Final Section 451 Regulations Provide Additional Clarity and Limited Relief for Accrual Method Taxpayers

January 2021

Summary

On December 21, 2020, the IRS and Treasury released final regulations (TD 9941) addressing the timing of income recognition for accrual method taxpayers under Internal Revenue Code (IRC) Sections 451(b) and 451(c), as amended by the 2017 Tax Cuts and Jobs Act (TCJA). These regulations supersede proposed guidance issued in September 2019 and provide taxpayers with additional clarity and limited relief related to the acceleration of income and corresponding cost offset, as well as addressing key interactions with ASC 606 (the new revenue recognition standard for financial reporting purposes). Changes to comply with the final regulations constitute changes in methods of accounting to which Sections 446 and 481 apply. The preamble to the regulations notes that the IRS and Treasury anticipate issuing procedural guidance to assist taxpayers with complying with these final rules, which will likely result in new and/or modified accounting method changes that taxpayers will be required to file for their 2021 tax year.
 
The regulations are generally applicable for taxable years beginning on or after January 1, 2021. However, taxpayers have the option of applying the rules in the final regulations for taxable years beginning after December 31, 2017 and before January 1, 2021, provided that the rules are applied in their entirety and in a consistent manner to all subsequent taxable years.
 
While several of the provisions outlined in the final regulations skew favorably for taxpayers in comparison to the proposed regulations by decreasing, to some degree, the divergence between book and tax accounting, the implementation of these regulations can be complex for many taxpayers. In many instances, taxpayers will still be required to calculate a book/tax difference in determining the proper amount of gross revenue to report for tax purposes. As such, technical uncertainties will likely continue to exist even after the effective date of the final regulations.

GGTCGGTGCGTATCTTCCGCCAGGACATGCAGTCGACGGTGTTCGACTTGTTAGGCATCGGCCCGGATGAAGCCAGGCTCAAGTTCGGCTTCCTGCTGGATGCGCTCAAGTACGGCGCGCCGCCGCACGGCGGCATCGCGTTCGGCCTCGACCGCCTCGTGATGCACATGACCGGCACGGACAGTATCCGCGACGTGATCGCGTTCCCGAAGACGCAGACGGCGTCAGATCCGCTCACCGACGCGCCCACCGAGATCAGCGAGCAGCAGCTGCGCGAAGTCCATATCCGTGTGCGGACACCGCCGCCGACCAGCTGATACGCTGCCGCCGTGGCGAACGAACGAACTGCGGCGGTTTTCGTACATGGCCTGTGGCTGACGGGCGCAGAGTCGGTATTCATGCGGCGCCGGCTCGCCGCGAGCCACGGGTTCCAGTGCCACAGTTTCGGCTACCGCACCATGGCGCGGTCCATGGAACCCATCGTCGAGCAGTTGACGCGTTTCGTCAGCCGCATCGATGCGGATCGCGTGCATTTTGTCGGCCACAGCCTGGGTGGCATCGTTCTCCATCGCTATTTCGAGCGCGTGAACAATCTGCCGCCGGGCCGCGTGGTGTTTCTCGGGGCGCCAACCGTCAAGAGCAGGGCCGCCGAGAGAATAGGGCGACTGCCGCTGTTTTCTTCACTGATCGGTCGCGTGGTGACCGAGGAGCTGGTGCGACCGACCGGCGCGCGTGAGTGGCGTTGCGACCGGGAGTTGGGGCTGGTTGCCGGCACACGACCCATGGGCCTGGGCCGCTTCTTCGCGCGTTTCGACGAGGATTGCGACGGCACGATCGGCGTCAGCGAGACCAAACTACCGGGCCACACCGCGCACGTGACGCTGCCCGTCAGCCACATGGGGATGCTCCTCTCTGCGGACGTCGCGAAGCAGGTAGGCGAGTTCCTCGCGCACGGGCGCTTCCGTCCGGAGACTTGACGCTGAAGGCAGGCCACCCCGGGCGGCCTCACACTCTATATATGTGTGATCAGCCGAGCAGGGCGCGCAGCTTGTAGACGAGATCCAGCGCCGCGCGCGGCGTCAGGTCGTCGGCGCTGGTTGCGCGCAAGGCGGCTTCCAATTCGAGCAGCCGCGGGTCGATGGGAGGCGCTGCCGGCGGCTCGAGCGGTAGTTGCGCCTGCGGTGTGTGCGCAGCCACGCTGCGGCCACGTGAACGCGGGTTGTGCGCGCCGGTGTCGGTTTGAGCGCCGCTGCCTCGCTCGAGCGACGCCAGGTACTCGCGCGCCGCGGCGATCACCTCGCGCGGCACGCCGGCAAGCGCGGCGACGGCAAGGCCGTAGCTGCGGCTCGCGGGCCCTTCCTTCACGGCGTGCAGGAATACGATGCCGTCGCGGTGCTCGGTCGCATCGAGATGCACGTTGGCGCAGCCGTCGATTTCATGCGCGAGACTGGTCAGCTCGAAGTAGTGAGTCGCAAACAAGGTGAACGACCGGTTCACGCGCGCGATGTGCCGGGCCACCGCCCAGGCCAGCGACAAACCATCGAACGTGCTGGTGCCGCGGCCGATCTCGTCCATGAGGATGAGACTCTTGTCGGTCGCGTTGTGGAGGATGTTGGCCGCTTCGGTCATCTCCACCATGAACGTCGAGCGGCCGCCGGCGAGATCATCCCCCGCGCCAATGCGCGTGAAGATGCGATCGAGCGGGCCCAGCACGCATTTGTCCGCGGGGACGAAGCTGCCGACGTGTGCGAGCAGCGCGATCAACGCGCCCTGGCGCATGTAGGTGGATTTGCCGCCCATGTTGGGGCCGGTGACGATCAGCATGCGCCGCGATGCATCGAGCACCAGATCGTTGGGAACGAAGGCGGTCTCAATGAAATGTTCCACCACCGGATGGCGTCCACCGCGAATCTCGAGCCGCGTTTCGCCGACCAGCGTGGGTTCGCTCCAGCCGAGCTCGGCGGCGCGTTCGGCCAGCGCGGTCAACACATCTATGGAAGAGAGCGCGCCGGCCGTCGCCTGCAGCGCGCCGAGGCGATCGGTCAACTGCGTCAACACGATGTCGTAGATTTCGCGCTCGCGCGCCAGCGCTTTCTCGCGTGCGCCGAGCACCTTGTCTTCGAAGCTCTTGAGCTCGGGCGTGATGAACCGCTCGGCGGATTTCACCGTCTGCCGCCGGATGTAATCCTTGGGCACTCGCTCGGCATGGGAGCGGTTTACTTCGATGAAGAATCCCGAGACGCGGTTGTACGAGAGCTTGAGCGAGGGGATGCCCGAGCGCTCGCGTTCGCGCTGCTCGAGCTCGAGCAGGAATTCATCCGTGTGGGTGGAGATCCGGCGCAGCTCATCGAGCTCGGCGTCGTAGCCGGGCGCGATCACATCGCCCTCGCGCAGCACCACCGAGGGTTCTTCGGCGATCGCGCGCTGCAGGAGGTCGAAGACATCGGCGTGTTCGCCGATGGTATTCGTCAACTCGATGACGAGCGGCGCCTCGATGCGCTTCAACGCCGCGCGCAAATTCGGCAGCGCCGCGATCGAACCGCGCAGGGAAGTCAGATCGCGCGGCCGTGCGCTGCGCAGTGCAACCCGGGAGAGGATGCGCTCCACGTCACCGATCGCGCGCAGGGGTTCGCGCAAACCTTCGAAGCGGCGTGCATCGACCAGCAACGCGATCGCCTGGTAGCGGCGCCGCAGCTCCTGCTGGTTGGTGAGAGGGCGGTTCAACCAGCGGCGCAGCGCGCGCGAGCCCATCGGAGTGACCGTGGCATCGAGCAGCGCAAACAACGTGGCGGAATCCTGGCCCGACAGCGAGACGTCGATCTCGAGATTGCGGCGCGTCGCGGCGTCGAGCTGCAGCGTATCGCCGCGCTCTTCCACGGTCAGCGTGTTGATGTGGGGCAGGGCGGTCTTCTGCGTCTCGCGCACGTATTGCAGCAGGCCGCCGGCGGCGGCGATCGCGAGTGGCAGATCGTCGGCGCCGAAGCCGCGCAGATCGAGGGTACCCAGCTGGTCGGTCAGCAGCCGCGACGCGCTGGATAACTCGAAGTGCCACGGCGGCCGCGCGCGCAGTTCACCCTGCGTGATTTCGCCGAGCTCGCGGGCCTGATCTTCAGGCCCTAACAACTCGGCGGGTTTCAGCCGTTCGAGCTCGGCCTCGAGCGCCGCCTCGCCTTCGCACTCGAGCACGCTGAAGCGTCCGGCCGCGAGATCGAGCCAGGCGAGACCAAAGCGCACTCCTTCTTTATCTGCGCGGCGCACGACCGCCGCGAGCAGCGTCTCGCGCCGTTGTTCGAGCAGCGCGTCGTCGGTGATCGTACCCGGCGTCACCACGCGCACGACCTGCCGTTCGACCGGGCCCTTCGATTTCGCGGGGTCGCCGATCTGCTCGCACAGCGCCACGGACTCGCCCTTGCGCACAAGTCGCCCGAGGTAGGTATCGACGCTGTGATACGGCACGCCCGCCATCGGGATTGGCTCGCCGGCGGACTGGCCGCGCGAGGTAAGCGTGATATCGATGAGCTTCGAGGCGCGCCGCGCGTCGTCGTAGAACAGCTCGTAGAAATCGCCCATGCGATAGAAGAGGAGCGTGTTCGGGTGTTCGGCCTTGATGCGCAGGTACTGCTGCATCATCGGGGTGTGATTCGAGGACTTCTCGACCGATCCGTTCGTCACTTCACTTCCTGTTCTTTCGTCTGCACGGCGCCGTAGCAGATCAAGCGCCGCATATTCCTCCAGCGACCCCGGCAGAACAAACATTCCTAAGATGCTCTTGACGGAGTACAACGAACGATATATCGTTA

Highlights of Section 451(b) Regulations

Prior to the enactment of Section 451(b) under the TCJA, an accrual method taxpayer recognized income in the tax year in which all the events occurred to fix the right to receive such income (the “all events test”) and the amount was determinable with reasonable accuracy. The courts and the IRS have historically held that the all events test is met at the earliest of when the income is earned, due or received. However, based on the changes made to Section 451 in the TCJA, an accrual method taxpayer with an Applicable Financial Statement (AFS) must recognize an item of income, or portion thereof, upon the earlier of when the all events test is met or when the item of income, or portion thereof, is taken into revenue in its AFS. This so-called “AFS income inclusion rule” operates only in one direction, namely, to accelerate the timing of the recognition of gross income for tax purposes. Thus, an accrual method taxpayer with an AFS that is deferring the recognition of income to a tax year later than in which such income is taken into account as AFS revenue may be required to change its method of accounting to comply with Section 451(b).
 
The following are significant highlights of Treas. Reg. §1.451-3: